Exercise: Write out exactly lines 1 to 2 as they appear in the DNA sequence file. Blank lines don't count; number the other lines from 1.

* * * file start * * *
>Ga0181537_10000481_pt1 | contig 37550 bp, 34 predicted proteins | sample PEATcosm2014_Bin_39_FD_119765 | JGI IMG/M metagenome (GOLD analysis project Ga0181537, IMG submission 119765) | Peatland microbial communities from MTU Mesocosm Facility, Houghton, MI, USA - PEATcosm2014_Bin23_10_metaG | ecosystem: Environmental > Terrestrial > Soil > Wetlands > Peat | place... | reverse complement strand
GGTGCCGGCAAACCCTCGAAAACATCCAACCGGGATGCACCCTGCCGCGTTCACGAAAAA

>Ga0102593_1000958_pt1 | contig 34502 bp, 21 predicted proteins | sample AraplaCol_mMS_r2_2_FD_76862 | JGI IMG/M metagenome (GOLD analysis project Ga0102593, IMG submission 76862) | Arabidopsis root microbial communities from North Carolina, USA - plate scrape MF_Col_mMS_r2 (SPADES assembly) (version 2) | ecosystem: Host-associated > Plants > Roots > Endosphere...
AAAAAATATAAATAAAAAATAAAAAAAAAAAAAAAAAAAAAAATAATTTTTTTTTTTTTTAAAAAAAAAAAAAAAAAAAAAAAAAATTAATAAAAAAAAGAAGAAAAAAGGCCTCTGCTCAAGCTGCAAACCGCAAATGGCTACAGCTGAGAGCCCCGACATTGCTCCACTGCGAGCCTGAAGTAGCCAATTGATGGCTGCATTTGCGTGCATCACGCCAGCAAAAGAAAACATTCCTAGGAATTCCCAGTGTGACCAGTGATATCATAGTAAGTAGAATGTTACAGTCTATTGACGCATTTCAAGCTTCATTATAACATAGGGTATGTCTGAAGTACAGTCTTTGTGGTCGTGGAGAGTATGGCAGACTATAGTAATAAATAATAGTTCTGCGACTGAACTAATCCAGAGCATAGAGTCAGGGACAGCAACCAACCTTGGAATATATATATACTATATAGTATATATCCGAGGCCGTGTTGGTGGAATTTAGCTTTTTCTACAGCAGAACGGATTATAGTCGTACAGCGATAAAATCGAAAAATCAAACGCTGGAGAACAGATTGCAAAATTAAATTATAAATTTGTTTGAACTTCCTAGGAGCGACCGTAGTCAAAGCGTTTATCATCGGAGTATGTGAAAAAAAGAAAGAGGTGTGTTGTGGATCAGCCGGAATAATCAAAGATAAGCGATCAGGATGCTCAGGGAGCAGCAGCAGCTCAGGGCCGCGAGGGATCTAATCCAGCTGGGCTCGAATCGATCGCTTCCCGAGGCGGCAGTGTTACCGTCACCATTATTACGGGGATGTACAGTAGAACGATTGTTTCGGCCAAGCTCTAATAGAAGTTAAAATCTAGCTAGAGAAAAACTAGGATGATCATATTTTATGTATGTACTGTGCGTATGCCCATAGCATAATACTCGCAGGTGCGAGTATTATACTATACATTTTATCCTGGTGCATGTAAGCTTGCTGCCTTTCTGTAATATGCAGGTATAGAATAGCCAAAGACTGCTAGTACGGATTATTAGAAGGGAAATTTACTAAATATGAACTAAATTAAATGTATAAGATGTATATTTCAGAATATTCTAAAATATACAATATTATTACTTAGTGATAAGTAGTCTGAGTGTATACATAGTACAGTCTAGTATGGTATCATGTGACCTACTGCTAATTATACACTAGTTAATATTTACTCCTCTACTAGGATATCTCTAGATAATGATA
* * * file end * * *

>Ga0181537_10000481_pt1 | contig 37550 bp, 34 predicted proteins | sample PEATcosm2014_Bin_39_FD_119765 | JGI IMG/M metagenome (GOLD analysis project Ga0181537, IMG submission 119765) | Peatland microbial communities from MTU Mesocosm Facility, Houghton, MI, USA - PEATcosm2014_Bin23_10_metaG | ecosystem: Environmental > Terrestrial > Soil > Wetlands > Peat | place... | reverse complement strand
GGTGCCGGCAAACCCTCGAAAACATCCAACCGGGATGCACCCTGCCGCGTTCACGAAAAA